Taxonomy & Evolution

Plant breeding systems on the remote oceanic island of Pohnpei

How do the breeding systems of recent colonizing and long established plant species vary on a remote oceanic island?

Oceanic islands have long been considered ‘natural laboratories’ and have provided many key insights into ecological and evolutionary processes. Because the flora of islands originates largely from the nearest mainland source populations, immigration and extinction rates are dependent on both the distance to the mainland and the size of the island. Plant communities on increasingly remote islands should have greater capacity for long-distance dispersal. They must also possess reproductive traits that allow establishment from single, rather than multiple concurrent, introductions. Community-level studies of plant reproductive biology have provided insights into colonization history on a number of oceanic island systems, but studies on extremely isolated oceanic islands are still relatively rare.

Photos of flowers in the field: (top left) bagged flower of Vigna hosei, (top right) fully open Melastoma malabathricum flower, (bottom left) almost fully open Hibiscus tiliaceus and (bottom right) Vigna marina in the field.

In their new work published in AoBP, Yomai & Williams characterized the breeding systems of 28 flowering species on Pohnpei, the largest (335 km2) and highest (~800 m) island in the Federated States of Micronesia, a group of remote Pacific islands that are considered a global biodiversity hotspot. The authors hypothesized that recently ‘naturalized’ colonists would be able to both self-pollinate and self-fertilize, whereas older ‘indigenous’ species may evolve outcrossing mechanisms. Three families present on the island with both naturalized and indigenous species were selected – Fabaceae, Malvaceae and Melastomataceae. Measurements included field observations of dichogamy/herkogamy and floral attraction traits, pollen:ovule ratios and experimental hand-pollinations for assement of self-compatibility and pollen limitation.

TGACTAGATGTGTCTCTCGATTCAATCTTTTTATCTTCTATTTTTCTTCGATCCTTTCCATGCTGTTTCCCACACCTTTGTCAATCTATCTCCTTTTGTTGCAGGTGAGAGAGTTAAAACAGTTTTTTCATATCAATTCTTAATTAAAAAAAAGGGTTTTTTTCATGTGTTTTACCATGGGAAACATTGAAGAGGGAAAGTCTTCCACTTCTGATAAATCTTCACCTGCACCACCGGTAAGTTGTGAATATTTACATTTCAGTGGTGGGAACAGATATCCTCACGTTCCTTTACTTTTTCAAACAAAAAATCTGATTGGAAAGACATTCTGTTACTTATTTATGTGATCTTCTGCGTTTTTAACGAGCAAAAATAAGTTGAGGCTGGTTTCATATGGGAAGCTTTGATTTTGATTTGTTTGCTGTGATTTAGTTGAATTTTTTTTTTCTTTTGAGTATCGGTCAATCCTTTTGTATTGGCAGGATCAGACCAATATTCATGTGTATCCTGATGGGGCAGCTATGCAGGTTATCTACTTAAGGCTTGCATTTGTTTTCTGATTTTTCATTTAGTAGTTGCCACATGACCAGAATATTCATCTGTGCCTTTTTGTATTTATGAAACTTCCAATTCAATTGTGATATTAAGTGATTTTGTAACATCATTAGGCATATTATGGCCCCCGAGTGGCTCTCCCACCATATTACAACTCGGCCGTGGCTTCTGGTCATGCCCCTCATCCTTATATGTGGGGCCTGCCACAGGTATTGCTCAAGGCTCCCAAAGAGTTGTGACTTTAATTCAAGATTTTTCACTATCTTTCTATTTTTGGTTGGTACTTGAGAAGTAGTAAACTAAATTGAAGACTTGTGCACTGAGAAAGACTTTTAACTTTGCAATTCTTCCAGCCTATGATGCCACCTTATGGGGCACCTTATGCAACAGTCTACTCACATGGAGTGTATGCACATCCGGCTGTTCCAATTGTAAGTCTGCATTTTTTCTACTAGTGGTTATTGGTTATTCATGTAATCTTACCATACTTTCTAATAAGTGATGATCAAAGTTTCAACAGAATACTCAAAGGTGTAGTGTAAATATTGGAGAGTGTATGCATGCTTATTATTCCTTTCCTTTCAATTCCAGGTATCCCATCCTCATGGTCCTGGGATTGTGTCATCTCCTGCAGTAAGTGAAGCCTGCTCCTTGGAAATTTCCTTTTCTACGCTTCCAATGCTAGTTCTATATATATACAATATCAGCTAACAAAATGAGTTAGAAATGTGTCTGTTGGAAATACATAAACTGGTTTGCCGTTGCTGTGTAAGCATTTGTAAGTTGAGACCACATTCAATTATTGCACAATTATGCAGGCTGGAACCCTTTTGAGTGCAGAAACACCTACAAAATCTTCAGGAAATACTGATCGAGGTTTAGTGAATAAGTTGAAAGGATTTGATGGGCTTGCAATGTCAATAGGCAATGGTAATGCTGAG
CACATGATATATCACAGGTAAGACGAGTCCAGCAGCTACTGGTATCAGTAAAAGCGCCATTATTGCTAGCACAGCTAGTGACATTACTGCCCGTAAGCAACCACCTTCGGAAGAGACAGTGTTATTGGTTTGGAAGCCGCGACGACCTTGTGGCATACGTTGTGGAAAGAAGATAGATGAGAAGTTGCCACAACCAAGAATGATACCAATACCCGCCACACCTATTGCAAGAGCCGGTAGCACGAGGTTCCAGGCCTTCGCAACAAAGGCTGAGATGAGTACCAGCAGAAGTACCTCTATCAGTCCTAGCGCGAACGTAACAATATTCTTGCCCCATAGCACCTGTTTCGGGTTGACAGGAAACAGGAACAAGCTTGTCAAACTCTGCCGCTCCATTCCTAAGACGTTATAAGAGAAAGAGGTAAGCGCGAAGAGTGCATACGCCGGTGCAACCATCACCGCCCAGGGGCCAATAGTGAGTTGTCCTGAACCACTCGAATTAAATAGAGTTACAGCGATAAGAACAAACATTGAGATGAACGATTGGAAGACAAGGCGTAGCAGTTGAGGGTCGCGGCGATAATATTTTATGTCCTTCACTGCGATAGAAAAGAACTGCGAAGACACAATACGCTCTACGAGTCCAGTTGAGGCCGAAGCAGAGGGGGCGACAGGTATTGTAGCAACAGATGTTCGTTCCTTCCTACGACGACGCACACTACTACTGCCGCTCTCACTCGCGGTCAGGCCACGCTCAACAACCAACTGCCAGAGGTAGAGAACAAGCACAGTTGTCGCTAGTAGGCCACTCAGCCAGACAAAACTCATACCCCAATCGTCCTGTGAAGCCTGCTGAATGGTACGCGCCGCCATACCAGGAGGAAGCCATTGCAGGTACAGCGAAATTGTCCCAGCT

In this, the first study of plant breeding systems on Pohnpei island, flowers of all 28 studied species exhibited overlapping male and female phases and short anther–stigma distances. Low pollen:ovule ratios, ranging from 9 to 557, suggested self-fertilization is common. Contrary to the hypothesis of Yomai & Williams, the breeding systems of indigenous species were no different than those naturalized species. Therefore the results provide evidence of a strong establishment filter and selection for reproductive assurance on oceanic islands. The authors concluded that on Pohnpei, high ovule numbers, and the inaccessibility of wind pollination and obligate outcrossing strategies, reflect the importance of retaining reproductive assurance mechanisms in the face of pollinator uncertainty.

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